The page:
Sermons yesterday and today...

(Tim, w/thanks to Dave M.) Here's a good explanation why "modern readers" will find Jonathan Edwards' sermon, Sinners in the Hands of an Angry God, "a difficult text." The explanation is from the most recent E-mail newsletter produced by The Jonathan Edwards Center at Yale University:

Jonathan Edwards' (in)famous (sic) sermon, "Sinners in the Hands of an Angry God," is among the most anthologized pieces of American literature. It is taught in most American literature survey courses in high school and college as the classic example of a Puritan sermon. As a result, it forms the only impression that most people have of Jonathan Edwards.

In spite of the obvious benefits to the legacy of Jonathan Edwards from this wide anthologizing, "Sinners" is a difficult text to engage, understand, and teach. The language is relentless and challenging. Its form and content is unfamiliar to most modern readers. Most of all, the text itself is specifically designed to provoke fear and discomfort in its hearers. All of these factors contribute to making "Sinners" a difficult text to read in 2008.

But difficult texts are often important texts that careful study. While "Sinners" is not representative of the full orb of Jonathan Edwards' thought, it is Edwards' most famous text and will no doubt continue to be studied and taught for many years to come.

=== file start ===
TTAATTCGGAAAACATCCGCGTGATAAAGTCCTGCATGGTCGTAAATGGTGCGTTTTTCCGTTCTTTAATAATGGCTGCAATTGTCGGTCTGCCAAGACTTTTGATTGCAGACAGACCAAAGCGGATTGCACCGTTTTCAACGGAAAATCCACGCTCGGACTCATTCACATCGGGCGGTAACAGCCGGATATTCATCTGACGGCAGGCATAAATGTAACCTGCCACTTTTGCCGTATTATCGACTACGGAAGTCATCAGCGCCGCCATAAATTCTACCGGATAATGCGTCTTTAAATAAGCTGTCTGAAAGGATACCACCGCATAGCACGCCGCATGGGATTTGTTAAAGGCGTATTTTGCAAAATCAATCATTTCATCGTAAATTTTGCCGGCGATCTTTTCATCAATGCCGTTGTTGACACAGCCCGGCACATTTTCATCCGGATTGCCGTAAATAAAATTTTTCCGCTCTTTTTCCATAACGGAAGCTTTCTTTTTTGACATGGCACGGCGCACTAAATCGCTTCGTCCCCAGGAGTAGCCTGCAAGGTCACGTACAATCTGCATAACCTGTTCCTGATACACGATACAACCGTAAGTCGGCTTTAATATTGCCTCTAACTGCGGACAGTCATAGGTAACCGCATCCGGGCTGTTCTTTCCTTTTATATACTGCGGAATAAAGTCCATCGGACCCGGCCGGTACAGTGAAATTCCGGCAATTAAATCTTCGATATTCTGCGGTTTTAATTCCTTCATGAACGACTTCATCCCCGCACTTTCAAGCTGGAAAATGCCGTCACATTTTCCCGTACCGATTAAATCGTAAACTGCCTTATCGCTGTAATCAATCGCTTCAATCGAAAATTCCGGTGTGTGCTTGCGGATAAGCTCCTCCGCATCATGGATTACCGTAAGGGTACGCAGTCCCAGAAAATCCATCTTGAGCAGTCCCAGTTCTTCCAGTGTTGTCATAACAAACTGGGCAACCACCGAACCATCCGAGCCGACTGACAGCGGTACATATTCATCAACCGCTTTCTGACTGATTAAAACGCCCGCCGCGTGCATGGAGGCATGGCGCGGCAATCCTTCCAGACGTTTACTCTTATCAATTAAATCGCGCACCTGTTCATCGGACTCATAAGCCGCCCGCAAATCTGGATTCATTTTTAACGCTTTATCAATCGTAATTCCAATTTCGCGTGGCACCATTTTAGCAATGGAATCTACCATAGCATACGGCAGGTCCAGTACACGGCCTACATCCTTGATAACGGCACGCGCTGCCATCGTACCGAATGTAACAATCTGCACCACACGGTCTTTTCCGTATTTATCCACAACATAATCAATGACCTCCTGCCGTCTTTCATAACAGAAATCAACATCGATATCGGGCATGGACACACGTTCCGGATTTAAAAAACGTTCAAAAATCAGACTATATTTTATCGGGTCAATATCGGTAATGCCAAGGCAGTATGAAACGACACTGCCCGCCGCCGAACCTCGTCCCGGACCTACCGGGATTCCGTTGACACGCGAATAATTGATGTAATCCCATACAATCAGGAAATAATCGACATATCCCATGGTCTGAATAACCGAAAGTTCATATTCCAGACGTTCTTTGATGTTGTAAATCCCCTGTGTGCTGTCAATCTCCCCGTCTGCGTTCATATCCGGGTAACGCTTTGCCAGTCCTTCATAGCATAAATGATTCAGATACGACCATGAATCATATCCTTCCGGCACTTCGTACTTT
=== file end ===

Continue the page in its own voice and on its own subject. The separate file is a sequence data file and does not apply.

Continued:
Pastors and elders, would the souls under your care understand Edwards' sermon, or would they also find it "difficult?"


An english teacher from our congregation (Claire) uses this sermon to bridge to other works of Edwards and to prompt some great discussion. She loves teaching "Sinners in the Hands of an Angry God."

I cannot imagine the coddled congregations of America would be able to understand why God would even be upset let alone angry. Sad really. Pastors have unfortunately told their sheep that there is not such things as wolves.

Bradley Beatty and Long is the standard American Literature anthology. The only selection from Edwards in the edition which I have seen reprints the first half of the sermon--"Sinners in the Hands of an Angry God" and complete omits the second part of the text--Edwards conclusion.

Most students miss the three little dots at the end of the text, and so, I suspect, do a lot of their teachers.

My brother noticed the dots and went to the University Library and got the whole text of the sermon. Most students won't do that.

Perhaps a new Edwards reader is overdue.

There is, I understand a publishing project to print some of Edwards manuscript sermons. Someone should take on the task of making Edwards work available to the current generation.

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